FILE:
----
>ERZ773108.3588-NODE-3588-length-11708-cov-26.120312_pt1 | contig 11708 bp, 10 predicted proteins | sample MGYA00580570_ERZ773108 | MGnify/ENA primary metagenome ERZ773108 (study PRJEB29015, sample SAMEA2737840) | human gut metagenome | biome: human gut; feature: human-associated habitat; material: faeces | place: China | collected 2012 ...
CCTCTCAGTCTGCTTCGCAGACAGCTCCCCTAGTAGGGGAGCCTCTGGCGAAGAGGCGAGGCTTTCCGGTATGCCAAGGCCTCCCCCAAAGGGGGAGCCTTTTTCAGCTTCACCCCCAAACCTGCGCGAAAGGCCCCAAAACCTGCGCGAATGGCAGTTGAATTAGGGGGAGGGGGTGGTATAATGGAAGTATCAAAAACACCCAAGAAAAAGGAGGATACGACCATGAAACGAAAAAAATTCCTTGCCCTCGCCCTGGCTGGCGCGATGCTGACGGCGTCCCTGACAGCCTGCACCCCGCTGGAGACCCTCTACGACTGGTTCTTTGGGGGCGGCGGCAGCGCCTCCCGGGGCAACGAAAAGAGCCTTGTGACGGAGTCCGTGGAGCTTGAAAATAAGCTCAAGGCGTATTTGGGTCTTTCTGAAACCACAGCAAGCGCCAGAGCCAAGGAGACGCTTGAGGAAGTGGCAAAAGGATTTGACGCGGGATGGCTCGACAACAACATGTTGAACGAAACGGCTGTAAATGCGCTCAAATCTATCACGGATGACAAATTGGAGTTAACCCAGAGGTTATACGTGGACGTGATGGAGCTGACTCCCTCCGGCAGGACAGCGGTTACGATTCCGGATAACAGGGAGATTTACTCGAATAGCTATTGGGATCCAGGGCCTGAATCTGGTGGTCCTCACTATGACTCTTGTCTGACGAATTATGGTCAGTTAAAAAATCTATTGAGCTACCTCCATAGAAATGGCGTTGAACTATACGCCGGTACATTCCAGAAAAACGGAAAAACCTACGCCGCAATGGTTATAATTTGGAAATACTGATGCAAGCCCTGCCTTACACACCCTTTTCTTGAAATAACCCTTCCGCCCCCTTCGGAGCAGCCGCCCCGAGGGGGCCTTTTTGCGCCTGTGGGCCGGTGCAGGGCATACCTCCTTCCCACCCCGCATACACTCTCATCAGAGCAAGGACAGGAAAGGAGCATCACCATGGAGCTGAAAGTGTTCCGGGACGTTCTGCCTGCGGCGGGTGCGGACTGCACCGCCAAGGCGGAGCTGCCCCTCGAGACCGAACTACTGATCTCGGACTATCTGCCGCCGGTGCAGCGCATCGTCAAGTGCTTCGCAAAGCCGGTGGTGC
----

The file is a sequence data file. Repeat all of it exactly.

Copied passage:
>ERZ773108.3588-NODE-3588-length-11708-cov-26.120312_pt1 | contig 11708 bp, 10 predicted proteins | sample MGYA00580570_ERZ773108 | MGnify/ENA primary metagenome ERZ773108 (study PRJEB29015, sample SAMEA2737840) | human gut metagenome | biome: human gut; feature: human-associated habitat; material: faeces | place: China | collected 2012 ...
CCTCTCAGTCTGCTTCGCAGACAGCTCCCCTAGTAGGGGAGCCTCTGGCGAAGAGGCGAGGCTTTCCGGTATGCCAAGGCCTCCCCCAAAGGGGGAGCCTTTTTCAGCTTCACCCCCAAACCTGCGCGAAAGGCCCCAAAACCTGCGCGAATGGCAGTTGAATTAGGGGGAGGGGGTGGTATAATGGAAGTATCAAAAACACCCAAGAAAAAGGAGGATACGACCATGAAACGAAAAAAATTCCTTGCCCTCGCCCTGGCTGGCGCGATGCTGACGGCGTCCCTGACAGCCTGCACCCCGCTGGAGACCCTCTACGACTGGTTCTTTGGGGGCGGCGGCAGCGCCTCCCGGGGCAACGAAAAGAGCCTTGTGACGGAGTCCGTGGAGCTTGAAAATAAGCTCAAGGCGTATTTGGGTCTTTCTGAAACCACAGCAAGCGCCAGAGCCAAGGAGACGCTTGAGGAAGTGGCAAAAGGATTTGACGCGGGATGGCTCGACAACAACATGTTGAACGAAACGGCTGTAAATGCGCTCAAATCTATCACGGATGACAAATTGGAGTTAACCCAGAGGTTATACGTGGACGTGATGGAGCTGACTCCCTCCGGCAGGACAGCGGTTACGATTCCGGATAACAGGGAGATTTACTCGAATAGCTATTGGGATCCAGGGCCTGAATCTGGTGGTCCTCACTATGACTCTTGTCTGACGAATTATGGTCAGTTAAAAAATCTATTGAGCTACCTCCATAGAAATGGCGTTGAACTATACGCCGGTACATTCCAGAAAAACGGAAAAACCTACGCCGCAATGGTTATAATTTGGAAATACTGATGCAAGCCCTGCCTTACACACCCTTTTCTTGAAATAACCCTTCCGCCCCCTTCGGAGCAGCCGCCCCGAGGGGGCCTTTTTGCGCCTGTGGGCCGGTGCAGGGCATACCTCCTTCCCACCCCGCATACACTCTCATCAGAGCAAGGACAGGAAAGGAGCATCACCATGGAGCTGAAAGTGTTCCGGGACGTTCTGCCTGCGGCGGGTGCGGACTGCACCGCCAAGGCGGAGCTGCCCCTCGAGACCGAACTACTGATCTCGGACTATCTGCCGCCGGTGCAGCGCATCGTCAAGTGCTTCGCAAAGCCGGTGGTGC